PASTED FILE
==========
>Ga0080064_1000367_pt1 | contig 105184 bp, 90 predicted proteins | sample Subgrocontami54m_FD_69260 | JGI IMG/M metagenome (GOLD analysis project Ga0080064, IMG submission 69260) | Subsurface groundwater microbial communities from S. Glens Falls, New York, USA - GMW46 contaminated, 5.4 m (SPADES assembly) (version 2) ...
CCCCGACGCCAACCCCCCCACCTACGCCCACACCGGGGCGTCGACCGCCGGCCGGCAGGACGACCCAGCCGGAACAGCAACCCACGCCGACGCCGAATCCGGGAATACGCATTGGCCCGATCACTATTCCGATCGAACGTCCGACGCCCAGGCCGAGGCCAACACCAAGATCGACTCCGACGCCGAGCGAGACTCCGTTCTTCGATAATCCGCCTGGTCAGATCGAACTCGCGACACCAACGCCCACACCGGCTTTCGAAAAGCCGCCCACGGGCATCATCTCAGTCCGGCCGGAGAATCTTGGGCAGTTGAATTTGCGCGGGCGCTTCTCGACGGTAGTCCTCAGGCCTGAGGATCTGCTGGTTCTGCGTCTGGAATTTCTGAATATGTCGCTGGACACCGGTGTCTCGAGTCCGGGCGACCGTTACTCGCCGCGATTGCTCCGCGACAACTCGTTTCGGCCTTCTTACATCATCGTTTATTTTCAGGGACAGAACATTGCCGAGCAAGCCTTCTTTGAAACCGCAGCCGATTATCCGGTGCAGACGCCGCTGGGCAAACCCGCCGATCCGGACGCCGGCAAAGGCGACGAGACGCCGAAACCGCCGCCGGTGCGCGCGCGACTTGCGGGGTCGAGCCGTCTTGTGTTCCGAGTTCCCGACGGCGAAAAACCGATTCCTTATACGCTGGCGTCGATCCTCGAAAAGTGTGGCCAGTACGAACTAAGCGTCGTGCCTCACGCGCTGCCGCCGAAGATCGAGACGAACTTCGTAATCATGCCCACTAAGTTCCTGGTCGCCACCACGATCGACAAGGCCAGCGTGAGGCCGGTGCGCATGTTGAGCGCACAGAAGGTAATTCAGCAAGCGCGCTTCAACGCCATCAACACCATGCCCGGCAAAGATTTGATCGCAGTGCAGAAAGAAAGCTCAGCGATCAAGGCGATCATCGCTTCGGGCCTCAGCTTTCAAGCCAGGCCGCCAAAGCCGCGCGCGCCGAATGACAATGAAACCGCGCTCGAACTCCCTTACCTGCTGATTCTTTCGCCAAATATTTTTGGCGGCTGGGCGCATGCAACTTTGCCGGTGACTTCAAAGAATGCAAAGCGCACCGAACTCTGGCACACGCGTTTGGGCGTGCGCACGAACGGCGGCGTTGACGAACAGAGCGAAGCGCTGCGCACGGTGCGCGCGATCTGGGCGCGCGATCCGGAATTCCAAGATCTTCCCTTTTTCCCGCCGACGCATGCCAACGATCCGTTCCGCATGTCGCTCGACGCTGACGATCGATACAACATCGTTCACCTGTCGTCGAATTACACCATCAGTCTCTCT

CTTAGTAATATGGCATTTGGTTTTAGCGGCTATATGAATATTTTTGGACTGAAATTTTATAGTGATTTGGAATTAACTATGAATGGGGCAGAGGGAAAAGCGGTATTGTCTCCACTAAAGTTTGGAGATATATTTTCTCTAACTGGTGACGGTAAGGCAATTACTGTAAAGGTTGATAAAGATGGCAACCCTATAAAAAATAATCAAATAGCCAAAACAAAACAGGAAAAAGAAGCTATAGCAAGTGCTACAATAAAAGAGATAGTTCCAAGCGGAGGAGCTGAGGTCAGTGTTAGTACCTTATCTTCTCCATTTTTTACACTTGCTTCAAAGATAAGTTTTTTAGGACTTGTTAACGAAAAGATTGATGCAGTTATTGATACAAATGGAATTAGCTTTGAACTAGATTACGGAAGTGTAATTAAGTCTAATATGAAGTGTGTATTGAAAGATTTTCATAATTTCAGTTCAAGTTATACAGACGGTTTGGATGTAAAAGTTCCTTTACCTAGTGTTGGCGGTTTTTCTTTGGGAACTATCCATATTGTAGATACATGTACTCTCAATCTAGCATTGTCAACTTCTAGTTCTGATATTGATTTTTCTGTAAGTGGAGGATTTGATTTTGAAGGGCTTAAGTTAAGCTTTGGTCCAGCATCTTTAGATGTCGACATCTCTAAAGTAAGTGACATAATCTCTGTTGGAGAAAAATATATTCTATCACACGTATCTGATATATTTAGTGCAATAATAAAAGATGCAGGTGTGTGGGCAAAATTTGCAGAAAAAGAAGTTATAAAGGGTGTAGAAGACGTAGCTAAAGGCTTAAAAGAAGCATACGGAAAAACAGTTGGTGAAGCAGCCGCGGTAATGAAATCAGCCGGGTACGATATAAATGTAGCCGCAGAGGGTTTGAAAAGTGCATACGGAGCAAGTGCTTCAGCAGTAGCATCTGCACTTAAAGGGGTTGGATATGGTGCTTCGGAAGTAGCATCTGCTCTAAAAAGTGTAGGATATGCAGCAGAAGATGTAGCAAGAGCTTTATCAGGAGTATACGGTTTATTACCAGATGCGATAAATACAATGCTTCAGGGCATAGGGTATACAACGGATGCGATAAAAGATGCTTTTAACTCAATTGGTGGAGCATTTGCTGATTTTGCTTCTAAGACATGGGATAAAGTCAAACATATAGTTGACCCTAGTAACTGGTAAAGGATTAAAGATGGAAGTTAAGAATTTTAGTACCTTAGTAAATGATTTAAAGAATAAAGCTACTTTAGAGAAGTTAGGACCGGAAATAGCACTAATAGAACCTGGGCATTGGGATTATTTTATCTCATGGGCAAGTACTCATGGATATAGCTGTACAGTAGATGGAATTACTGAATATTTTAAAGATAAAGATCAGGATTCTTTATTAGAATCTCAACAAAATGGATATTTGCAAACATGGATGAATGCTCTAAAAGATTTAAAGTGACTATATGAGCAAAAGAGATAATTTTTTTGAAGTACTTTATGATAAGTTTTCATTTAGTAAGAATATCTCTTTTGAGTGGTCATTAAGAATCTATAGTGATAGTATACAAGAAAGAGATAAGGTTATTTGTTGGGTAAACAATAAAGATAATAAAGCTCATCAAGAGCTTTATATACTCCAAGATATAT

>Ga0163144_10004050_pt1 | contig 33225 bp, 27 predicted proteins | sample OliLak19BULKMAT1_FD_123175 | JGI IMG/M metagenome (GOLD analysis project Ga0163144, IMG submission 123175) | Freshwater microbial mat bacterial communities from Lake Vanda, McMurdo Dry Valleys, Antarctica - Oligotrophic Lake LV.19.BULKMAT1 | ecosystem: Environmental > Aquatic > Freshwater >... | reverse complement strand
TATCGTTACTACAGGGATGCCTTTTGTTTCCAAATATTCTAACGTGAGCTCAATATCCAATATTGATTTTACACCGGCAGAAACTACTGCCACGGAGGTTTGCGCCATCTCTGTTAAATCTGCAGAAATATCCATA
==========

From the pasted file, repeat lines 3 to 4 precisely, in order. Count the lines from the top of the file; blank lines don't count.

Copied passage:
CTTAGTAATATGGCATTTGGTTTTAGCGGCTATATGAATATTTTTGGACTGAAATTTTATAGTGATTTGGAATTAACTATGAATGGGGCAGAGGGAAAAGCGGTATTGTCTCCACTAAAGTTTGGAGATATATTTTCTCTAACTGGTGACGGTAAGGCAATTACTGTAAAGGTTGATAAAGATGGCAACCCTATAAAAAATAATCAAATAGCCAAAACAAAACAGGAAAAAGAAGCTATAGCAAGTGCTACAATAAAAGAGATAGTTCCAAGCGGAGGAGCTGAGGTCAGTGTTAGTACCTTATCTTCTCCATTTTTTACACTTGCTTCAAAGATAAGTTTTTTAGGACTTGTTAACGAAAAGATTGATGCAGTTATTGATACAAATGGAATTAGCTTTGAACTAGATTACGGAAGTGTAATTAAGTCTAATATGAAGTGTGTATTGAAAGATTTTCATAATTTCAGTTCAAGTTATACAGACGGTTTGGATGTAAAAGTTCCTTTACCTAGTGTTGGCGGTTTTTCTTTGGGAACTATCCATATTGTAGATACATGTACTCTCAATCTAGCATTGTCAACTTCTAGTTCTGATATTGATTTTTCTGTAAGTGGAGGATTTGATTTTGAAGGGCTTAAGTTAAGCTTTGGTCCAGCATCTTTAGATGTCGACATCTCTAAAGTAAGTGACATAATCTCTGTTGGAGAAAAATATATTCTATCACACGTATCTGATATATTTAGTGCAATAATAAAAGATGCAGGTGTGTGGGCAAAATTTGCAGAAAAAGAAGTTATAAAGGGTGTAGAAGACGTAGCTAAAGGCTTAAAAGAAGCATACGGAAAAACAGTTGGTGAAGCAGCCGCGGTAATGAAATCAGCCGGGTACGATATAAATGTAGCCGCAGAGGGTTTGAAAAGTGCATACGGAGCAAGTGCTTCAGCAGTAGCATCTGCACTTAAAGGGGTTGGATATGGTGCTTCGGAAGTAGCATCTGCTCTAAAAAGTGTAGGATATGCAGCAGAAGATGTAGCAAGAGCTTTATCAGGAGTATACGGTTTATTACCAGATGCGATAAATACAATGCTTCAGGGCATAGGGTATACAACGGATGCGATAAAAGATGCTTTTAACTCAATTGGTGGAGCATTTGCTGATTTTGCTTCTAAGACATGGGATAAAGTCAAACATATAGTTGACCCTAGTAACTGGTAAAGGATTAAAGATGGAAGTTAAGAATTTTAGTACCTTAGTAAATGATTTAAAGAATAAAGCTACTTTAGAGAAGTTAGGACCGGAAATAGCACTAATAGAACCTGGGCATTGGGATTATTTTATCTCATGGGCAAGTACTCATGGATATAGCTGTACAGTAGATGGAATTACTGAATATTTTAAAGATAAAGATCAGGATTCTTTATTAGAATCTCAACAAAATGGATATTTGCAAACATGGATGAATGCTCTAAAAGATTTAAAGTGACTATATGAGCAAAAGAGATAATTTTTTTGAAGTACTTTATGATAAGTTTTCATTTAGTAAGAATATCTCTTTTGAGTGGTCATTAAGAATCTATAGTGATAGTATACAAGAAAGAGATAAGGTTATTTGTTGGGTAAACAATAAAGATAATAAAGCTCATCAAGAGCTTTATATACTCCAAGATATAT

>Ga0163144_10004050_pt1 | contig 33225 bp, 27 predicted proteins | sample OliLak19BULKMAT1_FD_123175 | JGI IMG/M metagenome (GOLD analysis project Ga0163144, IMG submission 123175) | Freshwater microbial mat bacterial communities from Lake Vanda, McMurdo Dry Valleys, Antarctica - Oligotrophic Lake LV.19.BULKMAT1 | ecosystem: Environmental > Aquatic > Freshwater >... | reverse complement strand